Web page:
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How many English words do you know ?

This is an unfair question, because it is impossible to answer accurately. It is difficult to count

the number of words a person knows. One difficulty is in the definition of WORD. Should we
consider be, am, is, are, Was,were, six different words, or persuade, persuasive,
persuasion three different words ?

If a student knows that spring is the name of a season, but he doesnt know that it also
means the place where water comes out of the earth, or to leap, or a part of a
watch, does he know the meaning of spring, or only one of several different meanings of the
word ?

Another difficulty is in the definition of the word to know ? A person may recognize the
meaning of a particular word when he reads it, but he may never use it in his daily speech or
writing . Can he be said to know the word ?

The size of ones native language vocabulary reflects his education, reading and range of
interests. There is a very clear relationship between vocabulary size and professional
success. To a certain extent, the same is probably true for foreign students of English. A
students vocabulary will reflect his experience of the language.

If he has no contact with English except through his school books, he will know only the
words in his books. But if he has the chance to meet English-speaking people, or to read
English magazines, or to see English motion pictures without subtitles, he will be able to
extend his vocabulary into areas that are not included in his books. Obviously, the more
students hears, speaks, reads, and writes English, the more opportunity he has to increase
his vocabulary.
Learning the use and meaning of words in English can be made
easier, and even enjoyable, if you understand something
about one way in which many English words are formed.

The stem of a word is its basic form, the fundamental element

which is common to all the other forms of the word. A prefix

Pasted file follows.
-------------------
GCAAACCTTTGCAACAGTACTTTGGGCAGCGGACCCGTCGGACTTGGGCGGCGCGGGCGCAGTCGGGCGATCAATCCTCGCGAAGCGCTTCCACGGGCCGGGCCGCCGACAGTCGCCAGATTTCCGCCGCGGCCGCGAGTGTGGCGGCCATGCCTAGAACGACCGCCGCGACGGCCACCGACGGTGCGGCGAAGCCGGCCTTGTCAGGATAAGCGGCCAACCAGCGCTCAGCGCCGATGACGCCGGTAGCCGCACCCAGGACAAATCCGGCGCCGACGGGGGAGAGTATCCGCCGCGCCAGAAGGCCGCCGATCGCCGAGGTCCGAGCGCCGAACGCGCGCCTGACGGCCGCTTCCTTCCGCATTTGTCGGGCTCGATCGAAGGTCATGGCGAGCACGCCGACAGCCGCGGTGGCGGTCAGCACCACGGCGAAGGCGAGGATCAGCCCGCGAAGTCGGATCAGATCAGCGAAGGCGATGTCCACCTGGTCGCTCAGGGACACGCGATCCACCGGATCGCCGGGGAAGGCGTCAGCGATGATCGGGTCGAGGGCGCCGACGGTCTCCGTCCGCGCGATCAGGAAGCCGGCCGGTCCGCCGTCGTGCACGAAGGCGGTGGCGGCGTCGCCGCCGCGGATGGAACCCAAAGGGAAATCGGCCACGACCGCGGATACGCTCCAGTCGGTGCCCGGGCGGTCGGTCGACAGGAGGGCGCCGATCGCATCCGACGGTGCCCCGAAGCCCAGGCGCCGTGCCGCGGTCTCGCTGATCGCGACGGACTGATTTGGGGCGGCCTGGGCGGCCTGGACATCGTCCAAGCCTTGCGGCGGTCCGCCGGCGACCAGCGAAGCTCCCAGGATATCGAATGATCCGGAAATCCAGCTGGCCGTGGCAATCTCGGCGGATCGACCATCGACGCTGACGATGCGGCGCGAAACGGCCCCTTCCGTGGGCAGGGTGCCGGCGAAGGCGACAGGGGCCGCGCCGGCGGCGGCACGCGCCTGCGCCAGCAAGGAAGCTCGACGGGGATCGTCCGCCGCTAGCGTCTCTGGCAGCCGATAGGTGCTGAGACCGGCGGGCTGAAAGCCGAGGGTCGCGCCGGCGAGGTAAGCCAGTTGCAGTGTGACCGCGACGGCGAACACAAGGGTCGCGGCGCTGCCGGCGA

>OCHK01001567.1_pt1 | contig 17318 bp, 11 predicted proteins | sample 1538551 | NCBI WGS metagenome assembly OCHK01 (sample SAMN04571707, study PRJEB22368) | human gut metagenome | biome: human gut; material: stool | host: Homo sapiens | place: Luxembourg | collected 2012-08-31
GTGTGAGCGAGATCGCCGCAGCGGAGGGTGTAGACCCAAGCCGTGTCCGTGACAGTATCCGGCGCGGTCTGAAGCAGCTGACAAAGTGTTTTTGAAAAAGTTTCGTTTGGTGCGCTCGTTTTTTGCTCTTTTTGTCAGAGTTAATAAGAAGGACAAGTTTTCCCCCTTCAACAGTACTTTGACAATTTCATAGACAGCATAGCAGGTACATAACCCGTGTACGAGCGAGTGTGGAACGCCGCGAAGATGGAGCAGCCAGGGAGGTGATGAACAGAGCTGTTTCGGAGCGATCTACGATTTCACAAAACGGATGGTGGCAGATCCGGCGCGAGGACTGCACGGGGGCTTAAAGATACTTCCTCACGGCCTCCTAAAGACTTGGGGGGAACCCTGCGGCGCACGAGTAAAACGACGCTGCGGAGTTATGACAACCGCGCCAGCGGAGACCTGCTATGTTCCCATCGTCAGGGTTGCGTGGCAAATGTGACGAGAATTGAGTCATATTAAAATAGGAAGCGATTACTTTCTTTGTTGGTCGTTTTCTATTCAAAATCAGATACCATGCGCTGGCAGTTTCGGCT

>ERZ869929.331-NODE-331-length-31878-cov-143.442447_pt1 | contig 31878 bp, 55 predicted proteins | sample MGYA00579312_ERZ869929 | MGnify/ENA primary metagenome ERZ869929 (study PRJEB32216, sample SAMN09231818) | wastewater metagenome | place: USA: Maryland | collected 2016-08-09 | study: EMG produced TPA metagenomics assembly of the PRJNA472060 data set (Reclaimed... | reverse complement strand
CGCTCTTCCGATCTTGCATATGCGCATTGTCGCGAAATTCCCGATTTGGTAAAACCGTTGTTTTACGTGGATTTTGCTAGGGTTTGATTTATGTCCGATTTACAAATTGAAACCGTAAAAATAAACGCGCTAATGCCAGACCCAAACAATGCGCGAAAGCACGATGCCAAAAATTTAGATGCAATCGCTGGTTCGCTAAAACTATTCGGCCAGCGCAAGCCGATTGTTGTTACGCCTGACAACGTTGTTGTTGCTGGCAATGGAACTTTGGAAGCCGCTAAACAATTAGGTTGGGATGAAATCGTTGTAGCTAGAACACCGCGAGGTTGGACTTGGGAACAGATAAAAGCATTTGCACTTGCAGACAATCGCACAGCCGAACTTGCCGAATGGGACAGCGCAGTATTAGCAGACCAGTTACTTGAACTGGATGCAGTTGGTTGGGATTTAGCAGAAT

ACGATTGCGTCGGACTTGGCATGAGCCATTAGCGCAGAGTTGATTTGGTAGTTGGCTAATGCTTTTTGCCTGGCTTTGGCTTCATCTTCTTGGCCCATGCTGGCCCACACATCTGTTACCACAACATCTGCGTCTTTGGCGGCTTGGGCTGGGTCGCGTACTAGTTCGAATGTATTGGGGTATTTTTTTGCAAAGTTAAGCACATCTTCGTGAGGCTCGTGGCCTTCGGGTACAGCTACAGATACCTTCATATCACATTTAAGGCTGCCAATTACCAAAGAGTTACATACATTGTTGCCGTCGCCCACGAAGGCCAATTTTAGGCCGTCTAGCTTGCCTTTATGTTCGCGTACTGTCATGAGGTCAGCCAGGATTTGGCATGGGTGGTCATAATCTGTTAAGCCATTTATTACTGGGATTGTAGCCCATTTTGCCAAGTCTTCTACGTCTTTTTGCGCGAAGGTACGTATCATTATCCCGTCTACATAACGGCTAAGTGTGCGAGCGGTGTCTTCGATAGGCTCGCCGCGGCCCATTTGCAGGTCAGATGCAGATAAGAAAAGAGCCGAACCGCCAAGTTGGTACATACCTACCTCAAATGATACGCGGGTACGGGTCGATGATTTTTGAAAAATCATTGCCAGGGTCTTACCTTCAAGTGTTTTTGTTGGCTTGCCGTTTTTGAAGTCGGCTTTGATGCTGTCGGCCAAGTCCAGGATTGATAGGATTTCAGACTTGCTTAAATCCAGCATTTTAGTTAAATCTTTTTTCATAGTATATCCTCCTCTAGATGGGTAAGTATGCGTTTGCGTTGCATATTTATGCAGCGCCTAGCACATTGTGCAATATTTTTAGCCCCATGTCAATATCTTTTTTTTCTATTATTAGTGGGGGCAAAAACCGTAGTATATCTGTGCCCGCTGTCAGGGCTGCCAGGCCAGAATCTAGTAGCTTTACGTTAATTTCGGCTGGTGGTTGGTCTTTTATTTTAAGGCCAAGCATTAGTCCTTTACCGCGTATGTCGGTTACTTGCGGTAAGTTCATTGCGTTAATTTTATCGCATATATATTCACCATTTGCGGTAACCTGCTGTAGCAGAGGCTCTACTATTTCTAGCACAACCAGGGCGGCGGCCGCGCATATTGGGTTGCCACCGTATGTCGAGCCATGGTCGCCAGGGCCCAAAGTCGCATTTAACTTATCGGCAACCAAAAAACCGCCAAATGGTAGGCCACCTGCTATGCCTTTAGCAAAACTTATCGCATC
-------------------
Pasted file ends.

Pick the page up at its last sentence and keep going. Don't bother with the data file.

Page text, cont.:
is a form which is fixed to the beginning of a stem ; a suffix is
a form which is fixed to the end of a stem. For example :
stem = measure
suffix = measurable
prefix = immeasurable
Prefix usually changes the meaning of a word, while a suffix
usually changes its part of speech. For example, the suffix -
able changes verbs into adjectives (breakable, enjloyable).
The prefix im- changes the meaning to the opposite :
measurable - immeasurable. (capable of being measured
not capable of being measured).
The English language makes frequent use of this method of word
formation. Notice the numerous words formed on the stem act.

prefix + act act + suffix prefix + act + suffix

react action reaction

enact active enactment
reenact actively reenactment
interact actionless reactor
transact actable reactive
activity reactivate
activate reactivation
activation interaction
actor transaction
actress inactive

By learning only a few prefixes and suffixes, you will be able to

recognize or guess the meaning of hundreds of English words.
The following are some of the most
common prefixes listed alphabetically. The
meaning of each prefix is given in an area of
meaning because most often there is no one
single specific meaning.

You have to try your best to record other

examples of words which use the prefix.